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CYCLING. Ladies' Cycling 25 Years Ago. Looking at the universality of cycling to-day, it is dif- ficult to realise what the pioneers had to endure. A.b an illustration of what the feeling was towards cyclists in many quarters, the following extracts from the "Ladv'd Pictorial" of 1*92 will take a deal of beat- ing:—"I hope there is no truth in the report that the Queen is anxious to see a cycling race, and that one will, be arranged to take place at Windsor shortly. It is pro- bable that the report has arisen from her Majesty's too gracious permission for a number of cyclists to ride through the ground- of Osborne House. I think, on the whole, there have not loc-en quite so many cyclists about this 6-ummer. but I am quite sure that a-i a class they aje jilct as ill-mannered and inconsiderate a* ever, and I do hope the Queen will not help to encourage and perpetuate a nuisance which seemed a little like dying out." The nuisance" is stronger than ever to-day, and as become as mu-cli a part of the national life as anything one knows. A statistician has computed that there are over two million cyclists in Great Britain. What would the writer of 1S92 have csaid could she have foreseen this? The Cycling Chief of Staff. Net everyone knows that the Chief of the. Imperial General Stoff, Sir Harry Wilson, is one of the keenest cyclists in the country. He has always been fond of cycle touring, and, in the days before the, war, he and his wife cycled over every in-ch of the ground which is now the -cene of the fighting. There is not a high- way or by-way in Flanders with which he is not inti- mately acquainted. It was always a view of his that ithe great- war, whenever it did come, would take place on this ground, and, therefore, he spent holiday after holiday in exploring it awhed. And he has proved him- self that there is no way of getting to know a district equal to that from the -addle of a bicycle. Don'ts for Cyclists. I Under this heading the London "Safety First" Coun- cil has issued a number of regulations for cyclists which bear the stamp of common-sense. Broadly, the 6Ugge-tions are all that care should be taken at every point, and that there is need is shown by the fact that tiince the war ht'gan 110 cycli.-ts have been killed and 1,700 seriously injured in the streets of the Metropolis. Ais one who has done a very large amount of traffic- riding in the past 30 years, let me advise all cyclists to follow one golden rule-nt-ver try to hurry through traf- fic. It is the individual who tries to ".squeeze through" who usually get into trouble. Ride with the stream, take it easy, better to he a few minutes late for your appointment than never get- there at all, as the saying goeo. Hurrying tends against a cool head, ami in thick traffic a cool fiea4 is the greatest acquisition.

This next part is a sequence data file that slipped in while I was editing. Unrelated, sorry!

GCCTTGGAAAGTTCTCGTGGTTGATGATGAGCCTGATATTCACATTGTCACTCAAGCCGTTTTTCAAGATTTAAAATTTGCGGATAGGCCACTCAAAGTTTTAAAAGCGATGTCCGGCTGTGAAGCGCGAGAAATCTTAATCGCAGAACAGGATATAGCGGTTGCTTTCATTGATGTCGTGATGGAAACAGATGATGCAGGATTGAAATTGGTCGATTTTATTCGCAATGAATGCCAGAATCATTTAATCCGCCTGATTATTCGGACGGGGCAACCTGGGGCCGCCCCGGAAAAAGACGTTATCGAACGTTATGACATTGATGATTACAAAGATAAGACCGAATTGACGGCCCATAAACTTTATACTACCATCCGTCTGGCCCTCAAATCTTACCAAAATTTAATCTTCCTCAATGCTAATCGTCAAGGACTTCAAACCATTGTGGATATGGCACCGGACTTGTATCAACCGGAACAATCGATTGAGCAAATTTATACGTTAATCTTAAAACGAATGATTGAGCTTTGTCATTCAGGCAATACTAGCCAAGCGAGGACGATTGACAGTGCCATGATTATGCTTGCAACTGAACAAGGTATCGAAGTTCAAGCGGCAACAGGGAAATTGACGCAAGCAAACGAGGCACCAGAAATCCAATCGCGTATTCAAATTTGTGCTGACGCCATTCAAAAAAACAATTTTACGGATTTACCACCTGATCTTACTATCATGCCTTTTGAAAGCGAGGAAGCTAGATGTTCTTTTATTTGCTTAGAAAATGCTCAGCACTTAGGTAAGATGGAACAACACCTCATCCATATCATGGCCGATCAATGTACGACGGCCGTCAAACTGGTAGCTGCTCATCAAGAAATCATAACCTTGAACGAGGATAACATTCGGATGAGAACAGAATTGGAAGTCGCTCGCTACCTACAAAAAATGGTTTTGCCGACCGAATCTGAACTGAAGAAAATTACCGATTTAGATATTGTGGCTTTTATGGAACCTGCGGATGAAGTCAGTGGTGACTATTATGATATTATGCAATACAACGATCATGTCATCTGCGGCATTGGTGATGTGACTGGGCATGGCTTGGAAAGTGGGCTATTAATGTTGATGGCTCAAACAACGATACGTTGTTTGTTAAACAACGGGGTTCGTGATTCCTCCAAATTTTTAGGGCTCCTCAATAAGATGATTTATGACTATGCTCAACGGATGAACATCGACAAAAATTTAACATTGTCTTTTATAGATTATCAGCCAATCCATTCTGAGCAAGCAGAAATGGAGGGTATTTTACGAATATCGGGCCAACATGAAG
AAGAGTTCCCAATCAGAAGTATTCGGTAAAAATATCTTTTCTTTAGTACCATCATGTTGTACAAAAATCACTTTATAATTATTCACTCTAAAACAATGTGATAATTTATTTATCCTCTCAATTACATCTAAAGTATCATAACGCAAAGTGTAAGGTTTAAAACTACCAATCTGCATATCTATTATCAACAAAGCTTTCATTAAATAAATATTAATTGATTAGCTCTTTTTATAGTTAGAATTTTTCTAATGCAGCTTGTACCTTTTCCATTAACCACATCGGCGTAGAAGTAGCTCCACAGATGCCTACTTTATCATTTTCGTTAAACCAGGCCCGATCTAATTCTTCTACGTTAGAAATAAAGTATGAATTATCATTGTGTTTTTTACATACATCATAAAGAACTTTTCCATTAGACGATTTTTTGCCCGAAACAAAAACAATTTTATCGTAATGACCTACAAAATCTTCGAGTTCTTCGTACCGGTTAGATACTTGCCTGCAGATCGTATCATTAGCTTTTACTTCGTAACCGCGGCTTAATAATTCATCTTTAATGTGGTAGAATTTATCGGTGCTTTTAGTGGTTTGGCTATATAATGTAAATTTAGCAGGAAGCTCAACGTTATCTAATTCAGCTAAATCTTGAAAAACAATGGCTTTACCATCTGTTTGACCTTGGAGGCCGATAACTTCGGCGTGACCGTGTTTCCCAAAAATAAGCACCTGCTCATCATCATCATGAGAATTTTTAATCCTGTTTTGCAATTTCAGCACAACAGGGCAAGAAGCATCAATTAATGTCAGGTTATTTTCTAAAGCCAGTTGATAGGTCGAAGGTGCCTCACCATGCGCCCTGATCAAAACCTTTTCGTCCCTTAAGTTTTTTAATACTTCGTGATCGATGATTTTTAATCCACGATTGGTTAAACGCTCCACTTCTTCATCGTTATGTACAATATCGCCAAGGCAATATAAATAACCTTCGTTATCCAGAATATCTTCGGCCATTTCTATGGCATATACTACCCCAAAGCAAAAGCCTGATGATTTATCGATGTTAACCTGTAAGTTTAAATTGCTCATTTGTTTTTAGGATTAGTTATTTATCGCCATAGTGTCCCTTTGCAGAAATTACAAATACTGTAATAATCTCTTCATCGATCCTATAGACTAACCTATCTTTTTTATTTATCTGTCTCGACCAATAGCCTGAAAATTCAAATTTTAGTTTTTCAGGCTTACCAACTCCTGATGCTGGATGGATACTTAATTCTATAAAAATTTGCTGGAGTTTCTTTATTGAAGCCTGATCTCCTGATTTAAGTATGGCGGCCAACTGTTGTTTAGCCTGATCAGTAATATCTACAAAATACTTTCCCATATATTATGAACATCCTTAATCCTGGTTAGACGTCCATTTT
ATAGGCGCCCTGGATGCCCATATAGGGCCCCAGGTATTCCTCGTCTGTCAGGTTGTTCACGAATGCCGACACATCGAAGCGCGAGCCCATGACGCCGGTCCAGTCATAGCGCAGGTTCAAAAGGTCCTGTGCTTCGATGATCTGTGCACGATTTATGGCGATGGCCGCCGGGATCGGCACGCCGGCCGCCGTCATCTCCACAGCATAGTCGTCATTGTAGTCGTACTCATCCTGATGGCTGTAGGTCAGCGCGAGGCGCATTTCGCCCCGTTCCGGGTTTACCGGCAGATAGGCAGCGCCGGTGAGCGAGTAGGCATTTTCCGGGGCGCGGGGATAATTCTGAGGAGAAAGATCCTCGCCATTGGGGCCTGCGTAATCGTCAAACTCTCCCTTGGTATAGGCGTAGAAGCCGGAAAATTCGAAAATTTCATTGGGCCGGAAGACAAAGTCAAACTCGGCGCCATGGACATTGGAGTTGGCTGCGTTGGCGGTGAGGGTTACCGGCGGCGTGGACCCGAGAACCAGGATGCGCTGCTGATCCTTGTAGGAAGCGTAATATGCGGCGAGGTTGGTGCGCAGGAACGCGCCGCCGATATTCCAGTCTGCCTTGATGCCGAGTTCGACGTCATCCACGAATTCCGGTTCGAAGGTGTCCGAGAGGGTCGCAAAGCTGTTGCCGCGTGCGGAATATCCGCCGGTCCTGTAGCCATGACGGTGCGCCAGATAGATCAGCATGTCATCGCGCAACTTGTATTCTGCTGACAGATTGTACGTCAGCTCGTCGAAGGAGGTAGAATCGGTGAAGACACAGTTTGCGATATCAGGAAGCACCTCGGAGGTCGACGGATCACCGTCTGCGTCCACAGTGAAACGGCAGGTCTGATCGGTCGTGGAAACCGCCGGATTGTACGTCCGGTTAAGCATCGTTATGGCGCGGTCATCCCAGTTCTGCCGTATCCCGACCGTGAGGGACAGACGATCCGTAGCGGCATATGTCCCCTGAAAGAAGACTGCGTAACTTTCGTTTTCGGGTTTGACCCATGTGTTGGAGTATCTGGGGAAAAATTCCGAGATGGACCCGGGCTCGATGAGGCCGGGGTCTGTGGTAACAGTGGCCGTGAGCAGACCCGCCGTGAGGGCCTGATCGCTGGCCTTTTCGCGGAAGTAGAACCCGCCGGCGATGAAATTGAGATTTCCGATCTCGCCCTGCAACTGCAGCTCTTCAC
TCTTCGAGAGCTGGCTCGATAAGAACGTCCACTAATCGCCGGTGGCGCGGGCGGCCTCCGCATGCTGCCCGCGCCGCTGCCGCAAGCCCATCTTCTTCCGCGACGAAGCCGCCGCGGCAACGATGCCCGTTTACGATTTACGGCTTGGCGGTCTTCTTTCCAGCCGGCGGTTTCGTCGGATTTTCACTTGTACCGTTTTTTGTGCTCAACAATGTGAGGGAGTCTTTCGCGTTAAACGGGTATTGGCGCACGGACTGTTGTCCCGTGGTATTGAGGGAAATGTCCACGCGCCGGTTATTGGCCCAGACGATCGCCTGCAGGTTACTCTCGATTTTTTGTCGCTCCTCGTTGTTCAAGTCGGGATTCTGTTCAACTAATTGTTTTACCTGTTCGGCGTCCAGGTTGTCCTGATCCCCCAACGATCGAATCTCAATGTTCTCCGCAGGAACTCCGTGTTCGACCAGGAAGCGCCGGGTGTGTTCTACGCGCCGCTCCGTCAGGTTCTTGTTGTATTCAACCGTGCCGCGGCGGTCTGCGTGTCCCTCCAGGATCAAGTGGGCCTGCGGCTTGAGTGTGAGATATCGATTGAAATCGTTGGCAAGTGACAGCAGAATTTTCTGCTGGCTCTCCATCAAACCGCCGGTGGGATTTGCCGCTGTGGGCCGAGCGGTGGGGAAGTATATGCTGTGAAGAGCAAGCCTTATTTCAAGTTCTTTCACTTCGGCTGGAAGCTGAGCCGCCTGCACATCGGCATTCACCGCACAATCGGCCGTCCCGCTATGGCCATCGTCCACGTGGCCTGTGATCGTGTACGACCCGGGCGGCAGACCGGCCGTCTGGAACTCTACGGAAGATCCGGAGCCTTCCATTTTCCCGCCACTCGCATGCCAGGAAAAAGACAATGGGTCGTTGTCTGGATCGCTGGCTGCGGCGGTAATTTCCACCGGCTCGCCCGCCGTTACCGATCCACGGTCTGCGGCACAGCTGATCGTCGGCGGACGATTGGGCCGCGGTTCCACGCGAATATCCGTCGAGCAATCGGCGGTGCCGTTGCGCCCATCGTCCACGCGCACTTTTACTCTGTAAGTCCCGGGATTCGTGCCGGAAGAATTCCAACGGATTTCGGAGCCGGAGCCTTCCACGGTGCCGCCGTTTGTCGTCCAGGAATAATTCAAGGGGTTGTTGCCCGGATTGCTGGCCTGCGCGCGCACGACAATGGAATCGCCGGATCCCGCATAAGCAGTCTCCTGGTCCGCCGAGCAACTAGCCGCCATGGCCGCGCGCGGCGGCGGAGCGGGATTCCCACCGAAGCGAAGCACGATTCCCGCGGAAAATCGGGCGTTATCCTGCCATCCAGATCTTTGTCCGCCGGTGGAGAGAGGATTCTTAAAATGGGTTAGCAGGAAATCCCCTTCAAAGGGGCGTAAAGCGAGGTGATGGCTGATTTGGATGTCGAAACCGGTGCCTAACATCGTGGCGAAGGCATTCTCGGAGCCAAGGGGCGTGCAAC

i IHay Guardians. j


ITalybont Competitive Meeting.…


I The New Sheriffs.